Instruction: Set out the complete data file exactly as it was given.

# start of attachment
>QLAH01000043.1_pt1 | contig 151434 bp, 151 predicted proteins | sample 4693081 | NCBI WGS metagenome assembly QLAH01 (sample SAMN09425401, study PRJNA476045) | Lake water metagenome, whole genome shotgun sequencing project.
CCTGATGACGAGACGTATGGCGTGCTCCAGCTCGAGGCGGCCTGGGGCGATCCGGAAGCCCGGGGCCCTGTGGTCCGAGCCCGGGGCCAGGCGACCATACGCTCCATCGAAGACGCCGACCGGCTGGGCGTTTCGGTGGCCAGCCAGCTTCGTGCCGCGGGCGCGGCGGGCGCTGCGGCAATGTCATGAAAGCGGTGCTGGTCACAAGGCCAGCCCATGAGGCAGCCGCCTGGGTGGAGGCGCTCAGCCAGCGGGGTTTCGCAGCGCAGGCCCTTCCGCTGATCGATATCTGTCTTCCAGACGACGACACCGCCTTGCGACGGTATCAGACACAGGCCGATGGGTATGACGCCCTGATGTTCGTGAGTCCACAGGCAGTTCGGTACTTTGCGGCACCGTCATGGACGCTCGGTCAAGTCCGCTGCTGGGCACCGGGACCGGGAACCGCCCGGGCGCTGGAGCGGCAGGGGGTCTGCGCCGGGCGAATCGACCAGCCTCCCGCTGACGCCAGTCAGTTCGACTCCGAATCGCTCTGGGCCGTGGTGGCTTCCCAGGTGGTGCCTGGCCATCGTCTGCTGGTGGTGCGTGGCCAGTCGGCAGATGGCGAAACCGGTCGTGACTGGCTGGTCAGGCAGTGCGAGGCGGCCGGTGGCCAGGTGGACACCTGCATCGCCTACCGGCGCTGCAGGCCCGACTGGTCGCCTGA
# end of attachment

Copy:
>QLAH01000043.1_pt1 | contig 151434 bp, 151 predicted proteins | sample 4693081 | NCBI WGS metagenome assembly QLAH01 (sample SAMN09425401, study PRJNA476045) | Lake water metagenome, whole genome shotgun sequencing project.
CCTGATGACGAGACGTATGGCGTGCTCCAGCTCGAGGCGGCCTGGGGCGATCCGGAAGCCCGGGGCCCTGTGGTCCGAGCCCGGGGCCAGGCGACCATACGCTCCATCGAAGACGCCGACCGGCTGGGCGTTTCGGTGGCCAGCCAGCTTCGTGCCGCGGGCGCGGCGGGCGCTGCGGCAATGTCATGAAAGCGGTGCTGGTCACAAGGCCAGCCCATGAGGCAGCCGCCTGGGTGGAGGCGCTCAGCCAGCGGGGTTTCGCAGCGCAGGCCCTTCCGCTGATCGATATCTGTCTTCCAGACGACGACACCGCCTTGCGACGGTATCAGACACAGGCCGATGGGTATGACGCCCTGATGTTCGTGAGTCCACAGGCAGTTCGGTACTTTGCGGCACCGTCATGGACGCTCGGTCAAGTCCGCTGCTGGGCACCGGGACCGGGAACCGCCCGGGCGCTGGAGCGGCAGGGGGTCTGCGCCGGGCGAATCGACCAGCCTCCCGCTGACGCCAGTCAGTTCGACTCCGAATCGCTCTGGGCCGTGGTGGCTTCCCAGGTGGTGCCTGGCCATCGTCTGCTGGTGGTGCGTGGCCAGTCGGCAGATGGCGAAACCGGTCGTGACTGGCTGGTCAGGCAGTGCGAGGCGGCCGGTGGCCAGGTGGACACCTGCATCGCCTACCGGCGCTGCAGGCCCGACTGGTCGCCTGA